surrounding each joint in the body (joint is made up of two connecting bones) you have a ligament to keep the two bones in proximity of each other. These ligaments are known as capsular ligament. When the joint is strained the capsular ligaments are the first to inflame.
Certain activities like wearing high heel shoes, bending and stooping lead to straining the capsular ligaments. Pain is usually in the bottom of the forefoot.
Treatment: Because Capsulitis is caused by mechanical trauma to the forefoot first and foremost is to stop causing trauma to the forefoot. Whatever activity is causing pain should be stopped. Next fat metatarsal pads and metatarsal gel pads will help. Wearing a shoe that takes pressure off of the forefoot might help as well. Certain types of rocker shoes like sketcher rockers, clogs or custom made orthotics might help as well. See our section of custom made orthotics from our office. Physical therapy modalities can help to reduce the pain and inflammation. If you still are able to function due to the pain you should see a Podiatrist for a cortisone injection. In very severe cases surgery may be necessary.
The may occur by entrapment of the nerve which runs to the toes and passes through the metatarsal bones. It often occurs by putting too much strain on the forefoot. This condition may occur from bending down on the forefoot with pressure for long periods of time or doing lots of walking in high heel shoes.
Treatment: Remove the source of the trauma to the foot. This may mean stop whatever exercise produce the pain as well as changing shoes. Physical Therapy may help control the inflammation. A custom orthotic may need to be made to help with any foot abnormalities and to reduce pressure on the metatarsal heads.
A bursa is a fluid filled sac between muscles, tendons, ligaments and bone. The sac acts like a shock absorber to reduce friction from between the soft structures sliding over the boney prominences. These sacs can become inflamed and cause pain. An inflamed sac is call Bursitis. Common locations for Bursitis in the foot are;
Treatment: The activity that is causing the bursa to inflame should be stopped or reduced as much as possible. Physical Therapy may be done to reduce the inflammation of the bursa. Foot massage may also stimulate blood flood and help reduce inflammation. The massage should be done by someone who knows the technique for reducing inflammation or they can cause more inflammation. Custom orthotic may be needed if there are mechanical foot problems.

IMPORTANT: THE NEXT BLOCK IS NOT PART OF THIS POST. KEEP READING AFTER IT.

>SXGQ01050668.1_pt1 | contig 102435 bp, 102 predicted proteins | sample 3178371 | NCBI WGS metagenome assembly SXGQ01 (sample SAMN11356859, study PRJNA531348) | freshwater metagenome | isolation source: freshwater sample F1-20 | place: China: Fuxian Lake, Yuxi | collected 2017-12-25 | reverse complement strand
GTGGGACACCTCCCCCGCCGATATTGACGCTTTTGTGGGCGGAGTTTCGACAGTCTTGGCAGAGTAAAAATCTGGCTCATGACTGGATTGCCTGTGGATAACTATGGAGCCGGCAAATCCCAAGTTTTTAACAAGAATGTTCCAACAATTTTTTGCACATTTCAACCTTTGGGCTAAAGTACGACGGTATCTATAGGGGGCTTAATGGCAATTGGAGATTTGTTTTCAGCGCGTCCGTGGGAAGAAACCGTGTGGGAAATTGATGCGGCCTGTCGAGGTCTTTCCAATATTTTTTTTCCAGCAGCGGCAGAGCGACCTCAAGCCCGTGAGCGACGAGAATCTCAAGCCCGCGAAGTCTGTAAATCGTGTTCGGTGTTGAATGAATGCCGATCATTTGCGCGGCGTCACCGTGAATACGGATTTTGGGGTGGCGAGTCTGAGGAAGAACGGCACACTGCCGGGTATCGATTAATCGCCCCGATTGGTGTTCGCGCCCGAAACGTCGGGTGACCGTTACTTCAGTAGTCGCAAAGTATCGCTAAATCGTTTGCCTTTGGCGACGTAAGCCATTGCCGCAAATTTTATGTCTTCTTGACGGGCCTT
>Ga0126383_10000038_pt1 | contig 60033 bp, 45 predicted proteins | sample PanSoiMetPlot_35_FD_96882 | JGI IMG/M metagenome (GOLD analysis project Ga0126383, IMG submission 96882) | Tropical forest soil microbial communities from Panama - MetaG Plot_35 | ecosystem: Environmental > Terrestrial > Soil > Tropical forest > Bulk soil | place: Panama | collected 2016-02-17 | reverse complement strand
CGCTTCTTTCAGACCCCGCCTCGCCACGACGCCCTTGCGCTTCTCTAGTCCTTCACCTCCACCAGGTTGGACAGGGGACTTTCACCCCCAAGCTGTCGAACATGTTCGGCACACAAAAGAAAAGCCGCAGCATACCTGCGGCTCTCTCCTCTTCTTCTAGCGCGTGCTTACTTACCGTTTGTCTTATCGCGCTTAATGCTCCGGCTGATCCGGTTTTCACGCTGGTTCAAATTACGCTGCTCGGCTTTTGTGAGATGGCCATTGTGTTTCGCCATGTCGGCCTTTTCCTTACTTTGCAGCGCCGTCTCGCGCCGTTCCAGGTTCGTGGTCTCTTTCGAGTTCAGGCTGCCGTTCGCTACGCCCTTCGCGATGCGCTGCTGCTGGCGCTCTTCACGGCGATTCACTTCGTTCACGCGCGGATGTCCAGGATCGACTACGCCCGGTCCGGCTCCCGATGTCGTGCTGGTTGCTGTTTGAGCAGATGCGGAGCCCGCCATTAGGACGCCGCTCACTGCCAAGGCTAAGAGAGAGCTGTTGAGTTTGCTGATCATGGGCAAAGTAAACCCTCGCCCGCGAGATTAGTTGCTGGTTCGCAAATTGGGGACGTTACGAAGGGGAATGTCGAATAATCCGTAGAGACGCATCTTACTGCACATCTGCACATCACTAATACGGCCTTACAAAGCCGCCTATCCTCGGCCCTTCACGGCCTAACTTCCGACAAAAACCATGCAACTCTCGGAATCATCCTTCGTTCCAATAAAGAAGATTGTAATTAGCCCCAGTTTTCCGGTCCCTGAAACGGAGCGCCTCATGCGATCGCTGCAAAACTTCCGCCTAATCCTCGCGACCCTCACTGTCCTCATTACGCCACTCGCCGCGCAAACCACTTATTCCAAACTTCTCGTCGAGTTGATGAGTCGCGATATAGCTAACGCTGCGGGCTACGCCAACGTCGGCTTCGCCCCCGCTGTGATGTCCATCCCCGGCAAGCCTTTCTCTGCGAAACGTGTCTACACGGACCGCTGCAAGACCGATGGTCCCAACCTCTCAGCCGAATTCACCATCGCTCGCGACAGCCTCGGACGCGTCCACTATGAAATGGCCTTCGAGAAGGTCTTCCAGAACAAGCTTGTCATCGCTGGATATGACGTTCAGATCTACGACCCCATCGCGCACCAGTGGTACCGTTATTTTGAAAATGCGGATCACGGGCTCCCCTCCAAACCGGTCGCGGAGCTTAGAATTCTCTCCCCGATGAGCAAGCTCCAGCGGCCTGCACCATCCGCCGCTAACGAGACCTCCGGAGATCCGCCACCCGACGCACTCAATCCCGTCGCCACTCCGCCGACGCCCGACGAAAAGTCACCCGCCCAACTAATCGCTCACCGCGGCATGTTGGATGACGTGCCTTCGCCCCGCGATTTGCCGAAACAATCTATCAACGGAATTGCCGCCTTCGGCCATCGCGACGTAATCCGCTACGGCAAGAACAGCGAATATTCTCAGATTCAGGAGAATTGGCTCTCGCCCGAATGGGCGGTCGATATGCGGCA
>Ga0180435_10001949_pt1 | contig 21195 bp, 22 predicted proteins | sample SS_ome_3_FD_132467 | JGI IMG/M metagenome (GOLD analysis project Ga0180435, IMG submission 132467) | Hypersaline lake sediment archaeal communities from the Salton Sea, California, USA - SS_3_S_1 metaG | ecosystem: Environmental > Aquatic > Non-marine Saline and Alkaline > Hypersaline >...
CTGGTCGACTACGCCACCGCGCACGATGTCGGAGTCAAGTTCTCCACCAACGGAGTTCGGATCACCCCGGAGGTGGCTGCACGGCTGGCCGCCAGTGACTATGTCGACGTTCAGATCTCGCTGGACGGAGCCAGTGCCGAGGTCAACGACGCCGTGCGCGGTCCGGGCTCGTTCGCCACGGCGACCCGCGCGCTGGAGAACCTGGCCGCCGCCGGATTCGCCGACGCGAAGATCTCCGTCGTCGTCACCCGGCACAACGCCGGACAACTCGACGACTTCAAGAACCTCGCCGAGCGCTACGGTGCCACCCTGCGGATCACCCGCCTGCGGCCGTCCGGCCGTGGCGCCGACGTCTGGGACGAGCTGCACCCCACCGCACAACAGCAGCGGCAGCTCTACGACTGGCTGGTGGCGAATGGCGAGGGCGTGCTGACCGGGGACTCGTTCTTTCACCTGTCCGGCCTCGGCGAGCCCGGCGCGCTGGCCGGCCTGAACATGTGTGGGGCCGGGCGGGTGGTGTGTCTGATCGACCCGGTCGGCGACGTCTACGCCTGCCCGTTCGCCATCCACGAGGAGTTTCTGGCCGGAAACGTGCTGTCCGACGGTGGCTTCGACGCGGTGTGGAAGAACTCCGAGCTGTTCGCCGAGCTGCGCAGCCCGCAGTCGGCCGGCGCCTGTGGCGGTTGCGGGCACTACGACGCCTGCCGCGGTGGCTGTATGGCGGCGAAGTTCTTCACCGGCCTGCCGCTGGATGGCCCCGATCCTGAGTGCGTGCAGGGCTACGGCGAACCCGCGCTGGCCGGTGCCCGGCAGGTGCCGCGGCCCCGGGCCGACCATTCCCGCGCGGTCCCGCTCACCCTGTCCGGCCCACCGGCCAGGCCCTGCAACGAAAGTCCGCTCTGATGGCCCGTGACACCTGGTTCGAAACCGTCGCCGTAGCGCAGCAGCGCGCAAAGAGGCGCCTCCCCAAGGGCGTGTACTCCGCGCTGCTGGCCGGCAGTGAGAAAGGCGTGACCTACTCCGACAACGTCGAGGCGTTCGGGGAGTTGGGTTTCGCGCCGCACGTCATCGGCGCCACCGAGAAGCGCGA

The first toe is hyper-extended, bent upward and back. It often occurs in athletic injuries and is usually not that serious but is dehabilitating and can hinder performance. Turf toe is the result of the capsular ligaments been stretched. These ligaments inflame and cause pain.
Treatment: Physical therapy to reduce the inflammation and restore joint function should be started as quickly as possible. The activity which caused the injury should be stopped from 4 to 6 weeks. Better shoes should be purchased to reduce the chances of the injury happening again. Custom orthotics may be necessary to help mechanical foot issues. Turf toe may happen to any toe and is not limited to the big toe.
There are two small bones located under the first metatarsal bone. When these bones are stressed they become inflamed. Once these bones are inflamed it is called Sesamoiditis.
Treatment: It is important to rule out sesamoid fracture. An X-Ray should be taken when fracture is suspected. If there is no fracture, physical therapy should begin. Orthotics should be casted if a high arch is suspect.
The plantar fascia ruptures and forms a nodule. This nodule can form scar tissue and enlarge. It can present as a lump in the foot and may eventually cause pain.
Treatment: Hyper fibroblastic activity very often makes this difficult to treat. Ultrasound to break up the fibromatosis may help. In some cases surgical intervention by a Podiatrist is necessary.
Heel Pain, bone spur:
Calcification of the plantar fascia ligament can occur causing heel pain. A spur can form which can trap a nerve causing pain in the heel of the foot.
Treatment: Stretching the Plantar Fascia and physical therapy should be done. If improvement does not take place steroids followed by surgery may be necessary. They should only be used as last resort if therapy fails. Stretching program as well as change of occupational habits should be done immediately. Orthotics may also help for biomechanical issues.